Guide to Doing Business
in Suriname

Money transfer companies & stock exchange

The Central Bank is responsible for the supervision of money exchange and money transfer companies and is also entrusted with the supervision of the stock exchange. The Supervision of Money Transaction Offices Act came into force in October 2012. Currently the Central Bank is making guidelines for the further implementation of this Act. These guidelines inter alia stipulate that a license to conduct the business of a money transfer office can only be issued by the Central Bank after it has determined that the money transfer office will be viable. Two types of money transaction offices, currency exchange offices and money remittance offices are under supervision of the Central Bank. Supervision of the Central Bank includes: on-site inspection and review of periodic and annual statements of account. The Central Bank may also conduct a special investigation under specific circumstances stipulated in the Act.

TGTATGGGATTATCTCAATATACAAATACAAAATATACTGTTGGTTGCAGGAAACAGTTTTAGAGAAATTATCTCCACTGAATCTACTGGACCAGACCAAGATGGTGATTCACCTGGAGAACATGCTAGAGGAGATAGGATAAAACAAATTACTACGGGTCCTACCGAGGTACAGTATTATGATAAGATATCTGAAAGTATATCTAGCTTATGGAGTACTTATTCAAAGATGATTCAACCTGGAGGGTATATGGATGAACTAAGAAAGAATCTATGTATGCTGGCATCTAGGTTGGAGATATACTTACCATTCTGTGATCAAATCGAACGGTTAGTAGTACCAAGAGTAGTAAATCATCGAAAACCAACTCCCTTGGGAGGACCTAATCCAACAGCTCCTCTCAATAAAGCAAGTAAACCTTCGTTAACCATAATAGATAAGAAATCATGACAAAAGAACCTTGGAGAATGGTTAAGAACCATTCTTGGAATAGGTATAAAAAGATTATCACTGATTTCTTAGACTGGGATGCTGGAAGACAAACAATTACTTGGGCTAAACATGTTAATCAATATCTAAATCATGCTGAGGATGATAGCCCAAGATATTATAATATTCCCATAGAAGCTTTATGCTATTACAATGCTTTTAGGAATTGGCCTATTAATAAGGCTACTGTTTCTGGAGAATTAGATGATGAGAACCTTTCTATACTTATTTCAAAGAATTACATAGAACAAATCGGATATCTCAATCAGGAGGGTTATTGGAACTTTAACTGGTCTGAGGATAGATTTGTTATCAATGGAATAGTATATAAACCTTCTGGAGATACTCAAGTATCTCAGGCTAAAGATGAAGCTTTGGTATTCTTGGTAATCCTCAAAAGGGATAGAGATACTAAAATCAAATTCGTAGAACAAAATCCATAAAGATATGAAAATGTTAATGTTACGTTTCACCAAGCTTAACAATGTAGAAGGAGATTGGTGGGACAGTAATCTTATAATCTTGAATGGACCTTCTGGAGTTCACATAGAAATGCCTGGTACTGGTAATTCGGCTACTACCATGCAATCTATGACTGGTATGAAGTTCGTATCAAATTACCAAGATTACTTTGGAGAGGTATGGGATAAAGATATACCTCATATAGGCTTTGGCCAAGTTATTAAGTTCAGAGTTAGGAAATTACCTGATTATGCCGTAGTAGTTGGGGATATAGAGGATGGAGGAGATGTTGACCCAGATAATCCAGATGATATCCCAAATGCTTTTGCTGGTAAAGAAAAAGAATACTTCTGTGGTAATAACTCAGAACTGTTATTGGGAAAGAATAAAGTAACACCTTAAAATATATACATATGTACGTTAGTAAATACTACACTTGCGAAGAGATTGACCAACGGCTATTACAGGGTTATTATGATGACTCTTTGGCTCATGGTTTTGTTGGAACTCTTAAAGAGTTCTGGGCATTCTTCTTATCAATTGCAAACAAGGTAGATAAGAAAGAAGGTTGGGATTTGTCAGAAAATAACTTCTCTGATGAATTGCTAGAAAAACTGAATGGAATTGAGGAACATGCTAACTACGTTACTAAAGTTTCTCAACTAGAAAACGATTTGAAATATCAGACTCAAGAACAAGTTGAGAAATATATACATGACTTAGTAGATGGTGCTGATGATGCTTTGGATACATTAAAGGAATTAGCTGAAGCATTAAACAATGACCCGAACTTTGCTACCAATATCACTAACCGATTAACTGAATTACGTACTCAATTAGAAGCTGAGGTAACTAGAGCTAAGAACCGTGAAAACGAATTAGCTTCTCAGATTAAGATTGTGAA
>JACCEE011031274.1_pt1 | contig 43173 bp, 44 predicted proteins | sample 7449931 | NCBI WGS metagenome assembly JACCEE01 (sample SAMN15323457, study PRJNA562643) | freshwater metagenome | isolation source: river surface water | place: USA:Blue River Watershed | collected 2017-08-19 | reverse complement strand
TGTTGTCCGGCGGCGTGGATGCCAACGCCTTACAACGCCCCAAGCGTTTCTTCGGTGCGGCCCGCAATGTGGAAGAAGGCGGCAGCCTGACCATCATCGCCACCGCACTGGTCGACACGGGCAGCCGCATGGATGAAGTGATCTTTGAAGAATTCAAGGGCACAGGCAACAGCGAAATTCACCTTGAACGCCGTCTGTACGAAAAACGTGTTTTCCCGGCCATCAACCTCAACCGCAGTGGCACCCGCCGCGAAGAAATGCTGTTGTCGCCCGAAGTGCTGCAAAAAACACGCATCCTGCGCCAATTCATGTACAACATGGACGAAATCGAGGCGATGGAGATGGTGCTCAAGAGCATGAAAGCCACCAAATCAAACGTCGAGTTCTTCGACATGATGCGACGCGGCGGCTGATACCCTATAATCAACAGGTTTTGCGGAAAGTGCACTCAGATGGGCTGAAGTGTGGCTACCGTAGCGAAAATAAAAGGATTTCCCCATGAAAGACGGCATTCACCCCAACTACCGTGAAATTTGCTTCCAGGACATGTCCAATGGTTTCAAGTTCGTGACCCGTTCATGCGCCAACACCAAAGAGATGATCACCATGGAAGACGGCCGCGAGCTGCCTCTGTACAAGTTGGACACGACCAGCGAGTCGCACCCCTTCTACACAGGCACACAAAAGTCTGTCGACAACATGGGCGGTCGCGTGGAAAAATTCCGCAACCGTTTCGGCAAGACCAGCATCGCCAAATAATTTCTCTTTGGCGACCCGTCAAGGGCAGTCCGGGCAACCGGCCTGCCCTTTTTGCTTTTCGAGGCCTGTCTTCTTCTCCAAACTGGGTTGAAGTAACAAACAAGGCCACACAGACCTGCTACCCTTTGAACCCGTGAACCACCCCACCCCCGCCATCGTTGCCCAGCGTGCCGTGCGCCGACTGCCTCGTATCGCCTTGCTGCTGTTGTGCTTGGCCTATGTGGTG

The Act also provides for requirements for directors, supervisory directors and holders of a qualified number of shares of these entities. Furthermore the Central Bank has the authority to issue guidelines for the business operations and the administrative organization of the money transaction companies, including the financial accounting system and the internal auditing procedures. These include regulations regarding the combating of money laundering and financing of terrorism.

The Act Capital Market 2014 provides for Central Bank supervision on a future stock exchange. Suriname has no formal stock exchange but since 1994 two banks, two insurance companies and two private investment entities joined in an statutory association to organize a regular stock market ruled by a Stock Exchange Regulation to be transferred to a stock exchange in accordance with the new law.